Washington (AP) — Louis dejoy I’m indifferent to Washington’s grace.A wealthy, long-time businessman with a New York block accent is proud of himself as a problem-solver ready to disrupt awkward bureaucracy. And he faces the potential. Are Legal trouble..
In other words, the Postmaster General may be the closest to former President Donald Trump, who was left in the US capital. But there is little that President Joe Biden can do.
Dejoy told parliamentary critics “get used to it” at a hearing earlier this year.
Dejoy is forced to resign as he celebrates his first anniversary as he steers the United States Postal Service. He has been criticized by lawmakers from both parties for changes in institutions that have resulted in poor service. Democrats are particularly concerned that he may be essential to conducting elections and deliberately undermining the post office, one of the few federal agencies preferred by the majority of Americans.
Dejoy, 63, has been stepped up as the Justice Department is investigating political funding at a North Carolina-based company he ran before working at the post office. ..
“If I had worked for another company, Postmaster General Dejoy wouldn’t have his job,” said Carolyn Maloney, a member of the Democratic Party of New York, who chairs the House Oversight Committee.
Dejoy spokesman Mark Corallo said the Postmaster General “has never intentionally violated the Campaign Finance Act.”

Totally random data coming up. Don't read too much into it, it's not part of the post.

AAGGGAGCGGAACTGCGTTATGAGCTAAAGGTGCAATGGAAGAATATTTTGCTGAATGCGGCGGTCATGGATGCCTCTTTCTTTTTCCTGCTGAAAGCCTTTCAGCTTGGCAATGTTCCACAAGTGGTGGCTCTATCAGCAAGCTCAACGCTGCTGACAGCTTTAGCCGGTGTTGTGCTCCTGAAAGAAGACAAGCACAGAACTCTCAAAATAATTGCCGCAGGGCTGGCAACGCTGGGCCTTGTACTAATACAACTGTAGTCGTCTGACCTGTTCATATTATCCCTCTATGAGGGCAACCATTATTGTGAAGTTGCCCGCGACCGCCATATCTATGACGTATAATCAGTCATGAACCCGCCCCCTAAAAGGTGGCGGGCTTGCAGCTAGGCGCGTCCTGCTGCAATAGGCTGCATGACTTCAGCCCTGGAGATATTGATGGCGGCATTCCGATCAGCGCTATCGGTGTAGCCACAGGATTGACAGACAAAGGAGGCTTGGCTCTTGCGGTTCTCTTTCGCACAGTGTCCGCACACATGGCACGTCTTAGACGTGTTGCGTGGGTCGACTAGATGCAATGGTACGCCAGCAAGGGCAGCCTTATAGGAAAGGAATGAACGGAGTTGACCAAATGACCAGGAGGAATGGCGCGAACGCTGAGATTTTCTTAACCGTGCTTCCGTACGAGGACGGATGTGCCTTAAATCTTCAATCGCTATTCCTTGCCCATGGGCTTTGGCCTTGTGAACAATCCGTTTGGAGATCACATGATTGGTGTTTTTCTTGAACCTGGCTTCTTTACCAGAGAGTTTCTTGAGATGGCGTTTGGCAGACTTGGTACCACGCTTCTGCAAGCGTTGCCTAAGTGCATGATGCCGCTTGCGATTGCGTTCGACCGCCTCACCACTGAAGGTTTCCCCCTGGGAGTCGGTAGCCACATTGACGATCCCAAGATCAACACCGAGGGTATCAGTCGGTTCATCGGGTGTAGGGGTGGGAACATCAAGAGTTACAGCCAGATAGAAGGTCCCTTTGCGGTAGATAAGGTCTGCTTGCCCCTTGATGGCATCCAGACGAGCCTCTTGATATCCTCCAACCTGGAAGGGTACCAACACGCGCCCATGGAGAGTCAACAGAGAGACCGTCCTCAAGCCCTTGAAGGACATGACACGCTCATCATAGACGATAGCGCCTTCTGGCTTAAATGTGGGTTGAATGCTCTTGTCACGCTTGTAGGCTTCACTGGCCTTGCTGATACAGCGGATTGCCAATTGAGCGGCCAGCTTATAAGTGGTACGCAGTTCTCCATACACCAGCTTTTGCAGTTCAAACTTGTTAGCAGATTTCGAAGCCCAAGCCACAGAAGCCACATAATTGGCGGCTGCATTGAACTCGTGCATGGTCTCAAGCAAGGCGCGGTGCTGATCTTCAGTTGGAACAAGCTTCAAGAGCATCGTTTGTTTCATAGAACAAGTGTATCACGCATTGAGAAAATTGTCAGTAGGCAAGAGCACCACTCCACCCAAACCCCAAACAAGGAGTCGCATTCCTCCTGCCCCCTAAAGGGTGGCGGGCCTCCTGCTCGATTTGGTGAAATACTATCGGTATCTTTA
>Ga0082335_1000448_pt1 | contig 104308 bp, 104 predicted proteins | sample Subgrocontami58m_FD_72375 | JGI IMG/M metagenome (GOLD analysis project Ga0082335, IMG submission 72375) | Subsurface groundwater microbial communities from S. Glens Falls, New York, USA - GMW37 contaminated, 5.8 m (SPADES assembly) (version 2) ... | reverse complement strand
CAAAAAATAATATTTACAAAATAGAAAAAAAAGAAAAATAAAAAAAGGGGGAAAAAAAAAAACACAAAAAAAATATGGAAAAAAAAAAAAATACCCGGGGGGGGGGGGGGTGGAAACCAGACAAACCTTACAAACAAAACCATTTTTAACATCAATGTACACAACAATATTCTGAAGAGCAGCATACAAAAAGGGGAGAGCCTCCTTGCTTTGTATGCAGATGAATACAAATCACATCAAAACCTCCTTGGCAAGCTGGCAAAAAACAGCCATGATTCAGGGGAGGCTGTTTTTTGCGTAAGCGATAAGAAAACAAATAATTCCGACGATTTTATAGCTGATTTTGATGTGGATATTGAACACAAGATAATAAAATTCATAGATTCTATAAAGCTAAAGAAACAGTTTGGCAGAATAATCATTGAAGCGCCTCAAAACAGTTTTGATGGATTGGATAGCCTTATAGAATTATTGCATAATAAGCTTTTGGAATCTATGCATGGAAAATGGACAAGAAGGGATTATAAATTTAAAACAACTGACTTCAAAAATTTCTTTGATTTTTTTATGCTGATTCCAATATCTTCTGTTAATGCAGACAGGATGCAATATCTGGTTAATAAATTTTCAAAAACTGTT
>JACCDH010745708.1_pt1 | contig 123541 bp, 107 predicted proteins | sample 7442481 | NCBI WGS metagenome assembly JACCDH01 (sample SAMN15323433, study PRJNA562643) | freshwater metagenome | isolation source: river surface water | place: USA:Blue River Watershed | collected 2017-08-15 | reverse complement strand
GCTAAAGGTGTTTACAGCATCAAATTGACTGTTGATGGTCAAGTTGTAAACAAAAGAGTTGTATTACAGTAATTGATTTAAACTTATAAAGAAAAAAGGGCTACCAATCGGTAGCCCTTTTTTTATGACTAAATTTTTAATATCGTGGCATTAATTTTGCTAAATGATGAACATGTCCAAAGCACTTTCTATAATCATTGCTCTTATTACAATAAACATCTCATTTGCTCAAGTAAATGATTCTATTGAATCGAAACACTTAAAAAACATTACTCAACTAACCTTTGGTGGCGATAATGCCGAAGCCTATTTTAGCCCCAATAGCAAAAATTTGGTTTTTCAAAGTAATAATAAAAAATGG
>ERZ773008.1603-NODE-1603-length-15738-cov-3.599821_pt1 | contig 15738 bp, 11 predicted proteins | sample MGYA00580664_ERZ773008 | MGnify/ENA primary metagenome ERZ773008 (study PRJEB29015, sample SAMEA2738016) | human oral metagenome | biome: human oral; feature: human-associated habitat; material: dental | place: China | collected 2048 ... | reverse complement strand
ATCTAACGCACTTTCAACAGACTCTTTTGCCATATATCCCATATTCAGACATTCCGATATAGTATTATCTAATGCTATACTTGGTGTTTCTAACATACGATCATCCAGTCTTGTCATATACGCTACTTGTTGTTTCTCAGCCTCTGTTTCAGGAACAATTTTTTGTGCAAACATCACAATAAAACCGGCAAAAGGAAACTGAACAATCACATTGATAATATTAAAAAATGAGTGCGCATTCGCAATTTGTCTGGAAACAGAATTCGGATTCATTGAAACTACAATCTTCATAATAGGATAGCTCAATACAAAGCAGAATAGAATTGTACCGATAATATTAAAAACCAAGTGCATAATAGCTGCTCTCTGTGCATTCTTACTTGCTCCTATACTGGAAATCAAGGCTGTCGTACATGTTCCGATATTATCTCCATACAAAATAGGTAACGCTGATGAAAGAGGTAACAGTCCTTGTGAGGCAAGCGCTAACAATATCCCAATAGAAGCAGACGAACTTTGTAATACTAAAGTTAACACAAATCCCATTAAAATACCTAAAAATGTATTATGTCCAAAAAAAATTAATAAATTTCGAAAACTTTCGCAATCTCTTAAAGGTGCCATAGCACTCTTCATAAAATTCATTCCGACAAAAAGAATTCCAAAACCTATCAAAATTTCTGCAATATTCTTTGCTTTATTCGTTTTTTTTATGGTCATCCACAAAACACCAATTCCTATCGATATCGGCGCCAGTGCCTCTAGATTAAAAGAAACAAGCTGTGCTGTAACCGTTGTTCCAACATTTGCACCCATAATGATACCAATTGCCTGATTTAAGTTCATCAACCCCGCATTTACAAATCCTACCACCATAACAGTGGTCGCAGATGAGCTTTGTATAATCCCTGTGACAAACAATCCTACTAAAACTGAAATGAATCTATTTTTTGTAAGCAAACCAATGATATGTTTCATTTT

Dejoy was born in Brooklyn and has lived in Greensboro, North Carolina for a long time, but still retains its unique accent. After growing up in New York, he took over his father’s small and declining trucking business in the 1980s, turned it into New Breed Logistics, and sold it in 2014. His company provided logistics services nationwide. Was offering. Post office.
Immediately after Mr. Trump declared the post office a “joke,” Mr. Dejoy became postmaster. Dejoy introduced a cost-cutting mechanism that he said would help ease the bureau’s financial burden, which lost $ 9.2 billion in the 2020 budget year. This includes reducing employee overtime and removing mail sorters from postal facilities nationwide.
“I’m frank and determined,” Dejoy said in a video message to employees last summer. “And I don’t engrave.”
After the change, the Democratic Party slowed down emails to the point of worrying about the election crisis. The coronavirus pandemic caused a significant delay in last year’s presidential election, with a surge in mail votes. spark Concerns that millions of ballots will not arrive on time.
A federal judge wrote in September that “Japan Post’s actions are not the result of legitimate business concerns, but are in line with the Trump administration’s goal of” confusing and disagreeing “the election.
Eventually, there were complaints about postal delays affecting ballots and aggregations, but concerns about widespread election turmoil due to the larger changes in Dejoy turned out to be mostly distressing. According to the public corporation, at least 135 million ballots have been delivered to voters, and 99.89% of ballots mailed after September 4 will be delivered within 7 days as promised on the November 4 election day. Delivered to.
“Some may have sighed cheaply,” said Mark Dimondstein, chairman of the U.S. Postal Union, which represents more than 200,000 post office employees, about passing the election exam. .. “But as important as ballots … all mail is important.”